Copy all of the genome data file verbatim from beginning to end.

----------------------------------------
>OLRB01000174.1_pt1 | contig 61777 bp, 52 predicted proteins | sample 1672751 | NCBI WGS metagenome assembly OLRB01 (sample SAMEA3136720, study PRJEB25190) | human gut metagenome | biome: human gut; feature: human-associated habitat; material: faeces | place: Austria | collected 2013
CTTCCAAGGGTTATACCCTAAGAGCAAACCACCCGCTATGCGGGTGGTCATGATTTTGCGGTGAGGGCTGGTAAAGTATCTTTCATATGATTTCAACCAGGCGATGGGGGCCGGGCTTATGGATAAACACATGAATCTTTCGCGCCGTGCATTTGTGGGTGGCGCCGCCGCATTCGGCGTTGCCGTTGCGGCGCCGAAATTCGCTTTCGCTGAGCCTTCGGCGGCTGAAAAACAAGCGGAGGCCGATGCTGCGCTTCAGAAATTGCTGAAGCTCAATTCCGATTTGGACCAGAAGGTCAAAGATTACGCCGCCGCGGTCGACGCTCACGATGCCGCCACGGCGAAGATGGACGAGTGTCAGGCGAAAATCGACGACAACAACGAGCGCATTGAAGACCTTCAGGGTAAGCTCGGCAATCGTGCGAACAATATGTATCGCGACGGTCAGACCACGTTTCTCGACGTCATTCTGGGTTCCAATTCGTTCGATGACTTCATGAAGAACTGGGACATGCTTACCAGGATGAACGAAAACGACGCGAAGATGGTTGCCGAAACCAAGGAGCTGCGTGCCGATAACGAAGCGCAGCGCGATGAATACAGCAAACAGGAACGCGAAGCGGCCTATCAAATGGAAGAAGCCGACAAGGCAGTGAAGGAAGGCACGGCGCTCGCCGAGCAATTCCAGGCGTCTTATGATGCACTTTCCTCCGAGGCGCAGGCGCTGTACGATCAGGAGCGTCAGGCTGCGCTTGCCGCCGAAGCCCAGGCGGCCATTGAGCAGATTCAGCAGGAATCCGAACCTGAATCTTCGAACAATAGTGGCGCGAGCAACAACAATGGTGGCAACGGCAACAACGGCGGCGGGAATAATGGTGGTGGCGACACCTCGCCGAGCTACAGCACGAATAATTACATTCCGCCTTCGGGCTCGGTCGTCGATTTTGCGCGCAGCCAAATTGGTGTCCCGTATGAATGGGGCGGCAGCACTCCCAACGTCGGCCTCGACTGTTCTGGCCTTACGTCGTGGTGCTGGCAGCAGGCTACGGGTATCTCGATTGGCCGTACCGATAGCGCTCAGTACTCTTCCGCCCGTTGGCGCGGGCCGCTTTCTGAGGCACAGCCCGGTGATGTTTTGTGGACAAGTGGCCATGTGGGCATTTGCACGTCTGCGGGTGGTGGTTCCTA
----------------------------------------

>OLRB01000174.1_pt1 | contig 61777 bp, 52 predicted proteins | sample 1672751 | NCBI WGS metagenome assembly OLRB01 (sample SAMEA3136720, study PRJEB25190) | human gut metagenome | biome: human gut; feature: human-associated habitat; material: faeces | place: Austria | collected 2013
CTTCCAAGGGTTATACCCTAAGAGCAAACCACCCGCTATGCGGGTGGTCATGATTTTGCGGTGAGGGCTGGTAAAGTATCTTTCATATGATTTCAACCAGGCGATGGGGGCCGGGCTTATGGATAAACACATGAATCTTTCGCGCCGTGCATTTGTGGGTGGCGCCGCCGCATTCGGCGTTGCCGTTGCGGCGCCGAAATTCGCTTTCGCTGAGCCTTCGGCGGCTGAAAAACAAGCGGAGGCCGATGCTGCGCTTCAGAAATTGCTGAAGCTCAATTCCGATTTGGACCAGAAGGTCAAAGATTACGCCGCCGCGGTCGACGCTCACGATGCCGCCACGGCGAAGATGGACGAGTGTCAGGCGAAAATCGACGACAACAACGAGCGCATTGAAGACCTTCAGGGTAAGCTCGGCAATCGTGCGAACAATATGTATCGCGACGGTCAGACCACGTTTCTCGACGTCATTCTGGGTTCCAATTCGTTCGATGACTTCATGAAGAACTGGGACATGCTTACCAGGATGAACGAAAACGACGCGAAGATGGTTGCCGAAACCAAGGAGCTGCGTGCCGATAACGAAGCGCAGCGCGATGAATACAGCAAACAGGAACGCGAAGCGGCCTATCAAATGGAAGAAGCCGACAAGGCAGTGAAGGAAGGCACGGCGCTCGCCGAGCAATTCCAGGCGTCTTATGATGCACTTTCCTCCGAGGCGCAGGCGCTGTACGATCAGGAGCGTCAGGCTGCGCTTGCCGCCGAAGCCCAGGCGGCCATTGAGCAGATTCAGCAGGAATCCGAACCTGAATCTTCGAACAATAGTGGCGCGAGCAACAACAATGGTGGCAACGGCAACAACGGCGGCGGGAATAATGGTGGTGGCGACACCTCGCCGAGCTACAGCACGAATAATTACATTCCGCCTTCGGGCTCGGTCGTCGATTTTGCGCGCAGCCAAATTGGTGTCCCGTATGAATGGGGCGGCAGCACTCCCAACGTCGGCCTCGACTGTTCTGGCCTTACGTCGTGGTGCTGGCAGCAGGCTACGGGTATCTCGATTGGCCGTACCGATAGCGCTCAGTACTCTTCCGCCCGTTGGCGCGGGCCGCTTTCTGAGGCACAGCCCGGTGATGTTTTGTGGACAAGTGGCCATGTGGGCATTTGCACGTCTGCGGGTGGTGGTTCCTA